Ultimately, analyzing the difficulty of reading has its purpose. First, it highlights the necessarily ideological experience of confronting a text; second, and related to the first, it allows us to see that reading is essentially an intervention, a forceful confrontation with a presence that demands an active response from us, whether in the form of interpretation or in the form of renunciation; third, it shows that writing itself, the text, is a derivative human expression—which makes it vulnerable to violence and totalization; and, finally, it underscores the conditions for the possibility of a reader to emerge, one who is necessarily in the position to commit the necessary violence. And perhaps this is what is important: reading endows one with subjectivity at the very moment in which one takes a stand against the obscure or deliberate absences in the text. Poststructuralists saw this clearly. Roland Barthes puts it best: “a text consist in multiple writings, proceeding from several cultures and entering into dialogue, into parody, into contestation; but there is a site where this multiplicity is collected, and this site is not the author . . . but the reader” (2004, 768).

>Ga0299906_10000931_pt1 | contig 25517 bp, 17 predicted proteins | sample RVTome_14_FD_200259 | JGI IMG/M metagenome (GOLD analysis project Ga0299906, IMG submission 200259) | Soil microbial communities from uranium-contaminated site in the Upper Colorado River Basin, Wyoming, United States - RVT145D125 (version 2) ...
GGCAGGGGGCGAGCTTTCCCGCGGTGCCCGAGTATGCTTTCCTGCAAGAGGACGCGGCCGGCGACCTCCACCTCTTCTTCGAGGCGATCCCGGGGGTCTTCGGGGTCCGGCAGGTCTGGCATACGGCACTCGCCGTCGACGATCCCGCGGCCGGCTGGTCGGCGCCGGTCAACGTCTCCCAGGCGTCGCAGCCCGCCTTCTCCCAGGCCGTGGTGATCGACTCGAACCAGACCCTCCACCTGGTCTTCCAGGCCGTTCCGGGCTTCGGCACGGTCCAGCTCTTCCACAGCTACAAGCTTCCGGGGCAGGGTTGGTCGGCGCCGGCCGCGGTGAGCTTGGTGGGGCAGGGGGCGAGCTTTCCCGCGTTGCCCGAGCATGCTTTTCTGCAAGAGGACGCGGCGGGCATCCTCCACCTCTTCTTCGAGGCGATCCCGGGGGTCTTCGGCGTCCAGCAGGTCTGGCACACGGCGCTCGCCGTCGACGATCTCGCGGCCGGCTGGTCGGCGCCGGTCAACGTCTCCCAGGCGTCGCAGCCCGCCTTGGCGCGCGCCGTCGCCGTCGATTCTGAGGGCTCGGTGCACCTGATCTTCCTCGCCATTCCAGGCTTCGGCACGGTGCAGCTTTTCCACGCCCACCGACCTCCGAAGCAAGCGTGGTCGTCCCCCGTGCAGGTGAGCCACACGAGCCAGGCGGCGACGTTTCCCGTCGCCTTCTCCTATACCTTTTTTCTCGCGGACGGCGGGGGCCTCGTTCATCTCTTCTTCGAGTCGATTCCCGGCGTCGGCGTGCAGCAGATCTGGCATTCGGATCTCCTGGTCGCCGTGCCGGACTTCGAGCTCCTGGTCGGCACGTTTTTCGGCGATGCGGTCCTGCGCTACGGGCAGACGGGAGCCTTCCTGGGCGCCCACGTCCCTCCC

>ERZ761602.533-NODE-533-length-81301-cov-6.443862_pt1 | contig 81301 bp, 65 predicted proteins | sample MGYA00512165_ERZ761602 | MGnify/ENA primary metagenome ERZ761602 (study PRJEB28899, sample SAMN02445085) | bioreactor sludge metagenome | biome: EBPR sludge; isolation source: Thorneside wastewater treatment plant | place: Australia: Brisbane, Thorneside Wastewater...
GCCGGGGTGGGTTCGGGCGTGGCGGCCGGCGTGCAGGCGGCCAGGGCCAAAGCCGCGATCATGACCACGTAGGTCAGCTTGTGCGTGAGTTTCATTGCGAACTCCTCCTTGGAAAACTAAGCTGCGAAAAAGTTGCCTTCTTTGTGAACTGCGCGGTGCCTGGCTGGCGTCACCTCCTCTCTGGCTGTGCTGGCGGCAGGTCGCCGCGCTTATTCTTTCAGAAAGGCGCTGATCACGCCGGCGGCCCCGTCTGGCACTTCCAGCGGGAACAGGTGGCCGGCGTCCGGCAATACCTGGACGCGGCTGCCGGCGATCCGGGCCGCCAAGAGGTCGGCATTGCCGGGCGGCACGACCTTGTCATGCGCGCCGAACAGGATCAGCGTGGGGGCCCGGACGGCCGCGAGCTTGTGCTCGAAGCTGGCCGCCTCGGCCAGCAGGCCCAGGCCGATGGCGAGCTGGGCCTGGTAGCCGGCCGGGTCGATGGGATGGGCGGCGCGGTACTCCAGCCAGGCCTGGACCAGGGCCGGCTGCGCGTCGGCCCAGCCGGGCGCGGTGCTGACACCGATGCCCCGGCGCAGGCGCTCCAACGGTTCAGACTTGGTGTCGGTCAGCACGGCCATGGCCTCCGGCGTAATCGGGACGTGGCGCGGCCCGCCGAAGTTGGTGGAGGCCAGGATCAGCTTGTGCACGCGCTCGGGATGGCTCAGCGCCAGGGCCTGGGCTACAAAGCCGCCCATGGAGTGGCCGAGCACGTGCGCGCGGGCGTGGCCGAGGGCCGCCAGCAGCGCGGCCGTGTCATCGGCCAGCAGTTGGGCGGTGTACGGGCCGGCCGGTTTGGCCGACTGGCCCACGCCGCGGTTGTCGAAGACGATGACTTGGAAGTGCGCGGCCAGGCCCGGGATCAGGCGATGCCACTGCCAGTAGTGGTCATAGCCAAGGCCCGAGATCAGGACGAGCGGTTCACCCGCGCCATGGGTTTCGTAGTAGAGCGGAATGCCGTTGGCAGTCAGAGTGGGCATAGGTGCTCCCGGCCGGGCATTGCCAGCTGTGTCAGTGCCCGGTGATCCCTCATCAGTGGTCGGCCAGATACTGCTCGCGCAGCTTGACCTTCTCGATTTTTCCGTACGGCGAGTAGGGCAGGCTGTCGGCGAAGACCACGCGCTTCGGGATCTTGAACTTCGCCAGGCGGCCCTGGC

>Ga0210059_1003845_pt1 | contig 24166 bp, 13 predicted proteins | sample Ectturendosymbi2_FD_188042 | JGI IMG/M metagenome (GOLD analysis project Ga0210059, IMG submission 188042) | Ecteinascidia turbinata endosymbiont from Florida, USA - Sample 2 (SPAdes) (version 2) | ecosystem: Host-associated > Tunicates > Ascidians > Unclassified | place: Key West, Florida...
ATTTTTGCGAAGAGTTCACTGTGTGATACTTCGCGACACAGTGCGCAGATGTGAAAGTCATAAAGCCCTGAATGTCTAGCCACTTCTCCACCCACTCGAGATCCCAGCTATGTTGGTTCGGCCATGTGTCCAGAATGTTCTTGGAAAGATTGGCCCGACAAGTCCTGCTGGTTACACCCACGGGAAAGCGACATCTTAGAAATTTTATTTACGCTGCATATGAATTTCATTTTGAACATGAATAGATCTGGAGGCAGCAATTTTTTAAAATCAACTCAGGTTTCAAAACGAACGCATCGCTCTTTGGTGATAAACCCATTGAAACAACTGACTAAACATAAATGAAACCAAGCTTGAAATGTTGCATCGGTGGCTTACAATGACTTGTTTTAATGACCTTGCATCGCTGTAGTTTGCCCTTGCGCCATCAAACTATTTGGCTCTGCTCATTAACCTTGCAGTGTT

In sum, what Ortega is suggesting is that reading is not merely a utopian task but also a violent intervention—Ortega says that it is a “crime” (1959a, 9) and a “devilish task” (14). Although presented with an abundance of text, the reader is permanently deprived of what is necessary to fully understand that text. For this reason, Ortega writes, “the relation between the reader and the book is immoral, for neither can the book answer our objections but continues insolently and without risk saying always the same thing, nor can it energetically answer the imbecile reader by giving him . . . a good blow to the nose” (15, emphasis mine). In the present case, the texts of Luis Villoro, Emilio Uranga, Jorge Portilla, and Leopoldo Zea are at my mercy. They will not answer my objections nor will they object to an adventurous interpretation; and most certainly, these texts will not punch me in the face when, in acts of appropriation, I take their lessons and run. “Immoral” acts, indeed.

And so, prepared by Ortega, I approach my task of reading readers in whose readings I find value for life.